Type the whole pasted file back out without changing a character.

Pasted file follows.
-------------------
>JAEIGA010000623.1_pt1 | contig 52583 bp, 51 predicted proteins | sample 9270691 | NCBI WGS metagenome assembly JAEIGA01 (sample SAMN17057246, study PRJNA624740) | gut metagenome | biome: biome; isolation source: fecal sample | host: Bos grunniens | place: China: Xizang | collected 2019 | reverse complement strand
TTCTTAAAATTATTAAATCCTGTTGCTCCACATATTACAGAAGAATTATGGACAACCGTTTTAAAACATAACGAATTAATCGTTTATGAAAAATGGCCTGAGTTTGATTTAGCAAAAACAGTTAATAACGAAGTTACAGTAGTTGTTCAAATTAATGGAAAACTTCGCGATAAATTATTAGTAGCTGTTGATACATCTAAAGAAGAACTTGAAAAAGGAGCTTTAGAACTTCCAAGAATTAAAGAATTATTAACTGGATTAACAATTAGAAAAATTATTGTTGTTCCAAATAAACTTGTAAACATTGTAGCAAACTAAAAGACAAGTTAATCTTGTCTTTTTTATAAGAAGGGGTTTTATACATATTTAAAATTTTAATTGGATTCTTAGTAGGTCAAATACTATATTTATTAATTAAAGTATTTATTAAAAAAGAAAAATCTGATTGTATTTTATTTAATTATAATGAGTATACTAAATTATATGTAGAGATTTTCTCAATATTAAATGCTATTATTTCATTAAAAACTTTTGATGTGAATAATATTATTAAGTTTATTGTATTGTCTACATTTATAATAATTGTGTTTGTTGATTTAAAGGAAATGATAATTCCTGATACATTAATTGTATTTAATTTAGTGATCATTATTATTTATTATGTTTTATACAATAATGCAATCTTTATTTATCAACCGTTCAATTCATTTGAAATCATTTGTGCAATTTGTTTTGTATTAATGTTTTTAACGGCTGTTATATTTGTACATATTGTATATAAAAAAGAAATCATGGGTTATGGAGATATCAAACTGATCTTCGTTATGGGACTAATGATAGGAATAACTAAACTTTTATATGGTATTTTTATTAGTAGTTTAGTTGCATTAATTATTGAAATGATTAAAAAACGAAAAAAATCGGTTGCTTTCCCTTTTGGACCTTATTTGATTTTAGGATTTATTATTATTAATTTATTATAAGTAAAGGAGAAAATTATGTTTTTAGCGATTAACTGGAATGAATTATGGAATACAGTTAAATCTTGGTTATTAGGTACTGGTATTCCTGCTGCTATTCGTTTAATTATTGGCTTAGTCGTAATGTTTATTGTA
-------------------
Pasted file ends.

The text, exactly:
>JAEIGA010000623.1_pt1 | contig 52583 bp, 51 predicted proteins | sample 9270691 | NCBI WGS metagenome assembly JAEIGA01 (sample SAMN17057246, study PRJNA624740) | gut metagenome | biome: biome; isolation source: fecal sample | host: Bos grunniens | place: China: Xizang | collected 2019 | reverse complement strand
TTCTTAAAATTATTAAATCCTGTTGCTCCACATATTACAGAAGAATTATGGACAACCGTTTTAAAACATAACGAATTAATCGTTTATGAAAAATGGCCTGAGTTTGATTTAGCAAAAACAGTTAATAACGAAGTTACAGTAGTTGTTCAAATTAATGGAAAACTTCGCGATAAATTATTAGTAGCTGTTGATACATCTAAAGAAGAACTTGAAAAAGGAGCTTTAGAACTTCCAAGAATTAAAGAATTATTAACTGGATTAACAATTAGAAAAATTATTGTTGTTCCAAATAAACTTGTAAACATTGTAGCAAACTAAAAGACAAGTTAATCTTGTCTTTTTTATAAGAAGGGGTTTTATACATATTTAAAATTTTAATTGGATTCTTAGTAGGTCAAATACTATATTTATTAATTAAAGTATTTATTAAAAAAGAAAAATCTGATTGTATTTTATTTAATTATAATGAGTATACTAAATTATATGTAGAGATTTTCTCAATATTAAATGCTATTATTTCATTAAAAACTTTTGATGTGAATAATATTATTAAGTTTATTGTATTGTCTACATTTATAATAATTGTGTTTGTTGATTTAAAGGAAATGATAATTCCTGATACATTAATTGTATTTAATTTAGTGATCATTATTATTTATTATGTTTTATACAATAATGCAATCTTTATTTATCAACCGTTCAATTCATTTGAAATCATTTGTGCAATTTGTTTTGTATTAATGTTTTTAACGGCTGTTATATTTGTACATATTGTATATAAAAAAGAAATCATGGGTTATGGAGATATCAAACTGATCTTCGTTATGGGACTAATGATAGGAATAACTAAACTTTTATATGGTATTTTTATTAGTAGTTTAGTTGCATTAATTATTGAAATGATTAAAAAACGAAAAAAATCGGTTGCTTTCCCTTTTGGACCTTATTTGATTTTAGGATTTATTATTATTAATTTATTATAAGTAAAGGAGAAAATTATGTTTTTAGCGATTAACTGGAATGAATTATGGAATACAGTTAAATCTTGGTTATTAGGTACTGGTATTCCTGCTGCTATTCGTTTAATTATTGGCTTAGTCGTAATGTTTATTGTA